Obama Announces 23 Actions to Tighten Gun Control, Demands Congress Act

January 16, 2013 - 2:59 PM

obama

President Barack Obama. (AP)

(CNSNews.com) – President Barack Obama said Wednesday he would issue 23 executive actions for tighter gun control, including beefed-up enforcement of background checks and more resources for schools, public health and law enforcement officials. He also demanded that Congress pass a new assault weapons ban and institute a universal background check for all gun purchases.

“In the month since 20 precious children and six great adults were taken from us at Sandy Hook Elementary, more than 900 of our fellow Americans have reportedly died at the end of a gun, 900 in the past month,” Obama said at a White House event with four children on the stage with him, and members of Congress and cabinet officials in the audience. “Every day we wait, that number will keep growing.”

The impetus behind the new push for gun control was a Dec. 14 school shooting in Newtown, Conn., in which 20-year old Adam Lanza, reportedly using his mother’s guns, shot and killed 26 people (20 of whom were children), as well as himself.  After the shooting, Obama appointed Vice President Joe Biden to lead a task force that presented him with recommendations this week.

“As soon as I am finished speaking here, I will sit at that desk and I will sign a directive giving law enforcement, schools, mental health professionals, and the public health community some of the tools they need to help reduce gun violence,” Obama said. “We will make it easier to keep guns out of the hands of criminals by strengthening the background check system. We will help schools hire more resource officers, if they want, and develop emergency-preparedness plans.

The White House released a full plan entitled, “Now is the Time,” which it claims will curb gun violence.

“We will make sure mental health professionals know their options for reporting threats of violence, even as we acknowledge someone with a mental illness is far more likely to be a victim of violent crime than the perpetrator,” Obama said. “While year after year those who oppose even modest gun-safety measures have threatened to defund scientific and medical research on the causes of gun violence, I will direct the Centers for Disease Control to study the best ways to reduce it.”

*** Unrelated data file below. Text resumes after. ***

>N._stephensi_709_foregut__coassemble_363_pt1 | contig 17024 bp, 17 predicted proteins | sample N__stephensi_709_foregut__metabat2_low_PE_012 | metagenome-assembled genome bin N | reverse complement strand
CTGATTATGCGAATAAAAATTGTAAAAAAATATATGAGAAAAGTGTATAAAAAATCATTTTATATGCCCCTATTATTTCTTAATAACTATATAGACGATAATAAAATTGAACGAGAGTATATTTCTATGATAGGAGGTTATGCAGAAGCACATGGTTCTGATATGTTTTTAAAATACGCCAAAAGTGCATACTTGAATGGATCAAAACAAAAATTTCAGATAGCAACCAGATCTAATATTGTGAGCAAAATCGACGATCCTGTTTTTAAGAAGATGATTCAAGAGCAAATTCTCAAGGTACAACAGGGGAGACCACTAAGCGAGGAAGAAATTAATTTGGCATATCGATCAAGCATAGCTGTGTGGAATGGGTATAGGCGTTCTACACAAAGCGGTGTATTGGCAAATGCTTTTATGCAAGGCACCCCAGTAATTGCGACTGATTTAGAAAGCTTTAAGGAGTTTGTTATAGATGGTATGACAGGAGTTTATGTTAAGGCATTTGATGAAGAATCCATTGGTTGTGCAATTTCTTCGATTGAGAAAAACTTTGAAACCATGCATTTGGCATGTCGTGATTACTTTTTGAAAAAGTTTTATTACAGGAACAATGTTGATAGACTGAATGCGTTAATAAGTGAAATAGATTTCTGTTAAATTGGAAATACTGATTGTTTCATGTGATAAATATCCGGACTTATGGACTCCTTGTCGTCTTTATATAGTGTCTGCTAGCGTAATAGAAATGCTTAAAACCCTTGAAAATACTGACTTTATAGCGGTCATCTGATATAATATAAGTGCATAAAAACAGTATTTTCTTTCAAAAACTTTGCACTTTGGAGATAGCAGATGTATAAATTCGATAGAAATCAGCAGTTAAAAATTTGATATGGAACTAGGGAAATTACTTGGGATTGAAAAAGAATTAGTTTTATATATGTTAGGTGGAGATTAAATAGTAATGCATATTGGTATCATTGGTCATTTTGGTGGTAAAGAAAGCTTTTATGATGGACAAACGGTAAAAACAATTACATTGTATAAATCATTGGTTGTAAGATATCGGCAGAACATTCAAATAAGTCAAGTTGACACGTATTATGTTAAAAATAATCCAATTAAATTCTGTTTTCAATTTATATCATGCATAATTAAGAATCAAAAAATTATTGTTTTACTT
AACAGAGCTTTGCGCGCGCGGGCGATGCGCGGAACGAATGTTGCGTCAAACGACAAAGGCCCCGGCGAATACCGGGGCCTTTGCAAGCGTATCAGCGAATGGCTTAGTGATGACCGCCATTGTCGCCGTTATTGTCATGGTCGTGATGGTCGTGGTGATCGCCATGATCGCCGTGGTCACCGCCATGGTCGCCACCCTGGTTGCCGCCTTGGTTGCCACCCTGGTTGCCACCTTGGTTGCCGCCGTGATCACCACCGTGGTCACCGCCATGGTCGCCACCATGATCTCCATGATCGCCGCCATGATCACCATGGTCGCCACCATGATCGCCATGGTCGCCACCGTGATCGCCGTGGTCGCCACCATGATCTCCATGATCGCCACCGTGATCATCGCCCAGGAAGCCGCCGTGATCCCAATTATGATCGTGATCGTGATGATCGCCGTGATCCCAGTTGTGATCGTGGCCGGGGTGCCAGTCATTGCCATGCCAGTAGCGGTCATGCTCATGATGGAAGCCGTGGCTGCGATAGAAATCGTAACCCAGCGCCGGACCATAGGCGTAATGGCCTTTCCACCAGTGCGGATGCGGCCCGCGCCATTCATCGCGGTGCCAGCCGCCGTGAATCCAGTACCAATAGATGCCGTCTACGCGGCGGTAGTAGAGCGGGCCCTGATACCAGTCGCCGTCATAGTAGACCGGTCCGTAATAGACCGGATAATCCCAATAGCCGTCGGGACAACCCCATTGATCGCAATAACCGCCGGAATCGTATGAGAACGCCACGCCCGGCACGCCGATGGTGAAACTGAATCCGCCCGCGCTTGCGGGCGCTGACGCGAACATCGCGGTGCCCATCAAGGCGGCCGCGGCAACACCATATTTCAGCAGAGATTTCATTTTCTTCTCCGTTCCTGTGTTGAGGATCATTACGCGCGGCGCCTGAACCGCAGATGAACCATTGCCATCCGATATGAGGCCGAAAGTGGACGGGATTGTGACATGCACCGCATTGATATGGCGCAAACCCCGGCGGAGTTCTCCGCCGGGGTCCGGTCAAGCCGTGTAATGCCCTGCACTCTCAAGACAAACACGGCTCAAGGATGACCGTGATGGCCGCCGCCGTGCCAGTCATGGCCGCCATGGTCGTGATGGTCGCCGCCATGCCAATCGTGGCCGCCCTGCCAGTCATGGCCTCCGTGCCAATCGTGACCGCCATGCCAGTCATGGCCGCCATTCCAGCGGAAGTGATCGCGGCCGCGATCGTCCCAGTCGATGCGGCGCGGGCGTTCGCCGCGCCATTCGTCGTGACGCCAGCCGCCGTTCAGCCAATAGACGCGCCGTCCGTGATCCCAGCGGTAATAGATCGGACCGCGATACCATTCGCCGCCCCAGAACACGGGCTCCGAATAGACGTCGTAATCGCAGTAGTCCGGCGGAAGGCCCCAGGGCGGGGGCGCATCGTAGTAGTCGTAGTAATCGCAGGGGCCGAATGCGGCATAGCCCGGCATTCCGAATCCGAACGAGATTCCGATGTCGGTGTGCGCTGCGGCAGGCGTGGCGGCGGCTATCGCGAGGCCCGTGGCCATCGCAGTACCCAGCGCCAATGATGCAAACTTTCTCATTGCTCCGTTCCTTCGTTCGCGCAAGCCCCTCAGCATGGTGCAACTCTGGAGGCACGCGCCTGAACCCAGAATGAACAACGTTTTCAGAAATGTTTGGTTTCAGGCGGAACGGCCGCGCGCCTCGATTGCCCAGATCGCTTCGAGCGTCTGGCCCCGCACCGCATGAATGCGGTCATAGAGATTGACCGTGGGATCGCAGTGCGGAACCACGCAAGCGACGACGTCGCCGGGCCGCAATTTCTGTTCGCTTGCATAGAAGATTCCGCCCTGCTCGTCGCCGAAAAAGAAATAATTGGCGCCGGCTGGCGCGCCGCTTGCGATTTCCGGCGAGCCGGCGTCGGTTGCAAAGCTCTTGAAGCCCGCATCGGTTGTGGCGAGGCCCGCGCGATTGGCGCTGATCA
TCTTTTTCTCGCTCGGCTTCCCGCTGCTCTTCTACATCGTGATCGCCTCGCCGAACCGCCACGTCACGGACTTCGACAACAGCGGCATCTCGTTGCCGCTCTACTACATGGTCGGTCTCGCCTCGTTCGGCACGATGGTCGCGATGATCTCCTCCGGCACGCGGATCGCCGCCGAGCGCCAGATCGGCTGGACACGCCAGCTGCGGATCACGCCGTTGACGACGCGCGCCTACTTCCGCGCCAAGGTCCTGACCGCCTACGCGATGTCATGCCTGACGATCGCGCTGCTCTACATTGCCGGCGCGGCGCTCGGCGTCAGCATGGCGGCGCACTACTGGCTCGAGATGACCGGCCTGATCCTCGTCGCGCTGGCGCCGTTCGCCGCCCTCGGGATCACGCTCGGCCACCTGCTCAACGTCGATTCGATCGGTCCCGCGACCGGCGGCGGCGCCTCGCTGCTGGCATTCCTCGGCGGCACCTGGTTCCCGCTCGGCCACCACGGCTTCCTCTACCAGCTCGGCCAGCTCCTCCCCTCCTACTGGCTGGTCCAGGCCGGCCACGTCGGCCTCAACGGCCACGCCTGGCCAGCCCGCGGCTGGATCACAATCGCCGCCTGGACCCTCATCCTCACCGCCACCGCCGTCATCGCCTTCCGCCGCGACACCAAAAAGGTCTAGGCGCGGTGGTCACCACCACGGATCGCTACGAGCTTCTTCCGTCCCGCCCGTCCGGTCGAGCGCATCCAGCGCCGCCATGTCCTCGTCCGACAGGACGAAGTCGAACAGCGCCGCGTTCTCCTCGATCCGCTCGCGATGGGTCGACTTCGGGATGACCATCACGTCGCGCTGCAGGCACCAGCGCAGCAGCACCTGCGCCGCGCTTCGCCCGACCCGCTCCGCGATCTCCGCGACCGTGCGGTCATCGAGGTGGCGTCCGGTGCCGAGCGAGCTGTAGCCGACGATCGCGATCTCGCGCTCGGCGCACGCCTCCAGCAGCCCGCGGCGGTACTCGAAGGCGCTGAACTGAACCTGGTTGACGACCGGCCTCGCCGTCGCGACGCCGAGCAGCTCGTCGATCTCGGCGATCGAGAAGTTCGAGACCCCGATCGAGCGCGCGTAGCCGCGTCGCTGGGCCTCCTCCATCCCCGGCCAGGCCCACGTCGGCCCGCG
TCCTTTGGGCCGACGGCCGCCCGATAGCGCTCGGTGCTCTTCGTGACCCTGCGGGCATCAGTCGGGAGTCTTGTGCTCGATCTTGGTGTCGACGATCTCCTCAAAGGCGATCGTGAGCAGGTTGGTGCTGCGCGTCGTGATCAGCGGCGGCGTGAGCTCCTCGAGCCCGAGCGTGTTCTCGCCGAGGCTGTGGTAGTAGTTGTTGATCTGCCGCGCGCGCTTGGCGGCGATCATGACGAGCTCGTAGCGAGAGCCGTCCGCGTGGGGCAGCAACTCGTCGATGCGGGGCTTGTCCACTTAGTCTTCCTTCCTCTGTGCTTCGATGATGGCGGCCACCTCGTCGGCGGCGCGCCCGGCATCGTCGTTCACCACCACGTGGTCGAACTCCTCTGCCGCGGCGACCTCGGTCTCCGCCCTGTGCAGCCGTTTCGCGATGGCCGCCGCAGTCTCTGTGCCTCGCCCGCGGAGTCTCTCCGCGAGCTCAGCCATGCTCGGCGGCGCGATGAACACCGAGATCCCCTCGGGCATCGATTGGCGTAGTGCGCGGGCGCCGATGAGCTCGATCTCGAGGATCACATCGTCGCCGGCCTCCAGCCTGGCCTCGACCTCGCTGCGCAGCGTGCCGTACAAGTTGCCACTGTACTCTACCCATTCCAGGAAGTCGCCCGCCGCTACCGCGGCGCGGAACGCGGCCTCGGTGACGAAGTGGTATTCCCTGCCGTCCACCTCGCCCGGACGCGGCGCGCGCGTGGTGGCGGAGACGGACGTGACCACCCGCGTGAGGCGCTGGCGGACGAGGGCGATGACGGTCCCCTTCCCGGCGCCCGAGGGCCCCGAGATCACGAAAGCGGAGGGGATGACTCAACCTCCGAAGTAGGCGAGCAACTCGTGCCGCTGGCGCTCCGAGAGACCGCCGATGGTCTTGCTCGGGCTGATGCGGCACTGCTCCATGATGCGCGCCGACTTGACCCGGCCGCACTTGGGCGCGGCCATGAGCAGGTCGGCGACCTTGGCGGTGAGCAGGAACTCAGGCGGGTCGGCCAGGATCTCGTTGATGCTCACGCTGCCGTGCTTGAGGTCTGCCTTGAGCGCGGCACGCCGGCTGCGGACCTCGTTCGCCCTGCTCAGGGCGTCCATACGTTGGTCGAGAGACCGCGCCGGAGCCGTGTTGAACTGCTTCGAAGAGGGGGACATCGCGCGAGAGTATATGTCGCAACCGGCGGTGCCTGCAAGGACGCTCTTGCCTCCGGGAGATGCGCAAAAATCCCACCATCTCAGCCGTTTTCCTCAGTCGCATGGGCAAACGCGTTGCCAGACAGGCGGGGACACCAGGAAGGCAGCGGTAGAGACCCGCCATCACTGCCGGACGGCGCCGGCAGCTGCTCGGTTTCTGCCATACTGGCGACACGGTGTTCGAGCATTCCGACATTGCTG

“Congress should fund research into the effect that video games have on young minds,” said Obama.  “We don’t benefit from ignorance. We don’t benefit from not knowing the science of this epidemic of violence.”

“These are a few of the 23 executive actions that I am announcing today, but as important as these steps are, they are in no way a substitute for actions by members of Congress,” said Obama.  “To make a real and lasting difference, Congress must act. Congress must act soon.”

Obama presented three key proposals that he wanted Congress to pass. The first was to reinstate the assault weapons ban that expired in 2004. He also called for a universal background check, and more money for enforcing the law, including more funds for local police. He also called for Senate confirmation of his nominee to run the Bureau of Alcohol, Tobacco, Firearms and Explosives,  Todd Jones, who currently is the bureau’s the acting director.

“It’s time for Congress to require a universal background check for anybody who wants to buy a gun,” Obama said. “It’s hard to enforce that law when as many as 40 percent of gun purchases are conducted without a background check. It’s not safe. It’s not smart. It’s not fair to responsible gun buyers or sellers.”

Obama cited a poll by Mayors Against Illegal Guns that said 74 percent of NRA members favor stronger background checks. 

House Speaker John Boehner’s (R-Ohio) spokesman Michael Steel did not rule out the policy proposal.

“House committees of jurisdiction will review these recommendations. And if the Senate passes a bill, we will also take a look at that,” Steel said in an e-mail statement to reporters.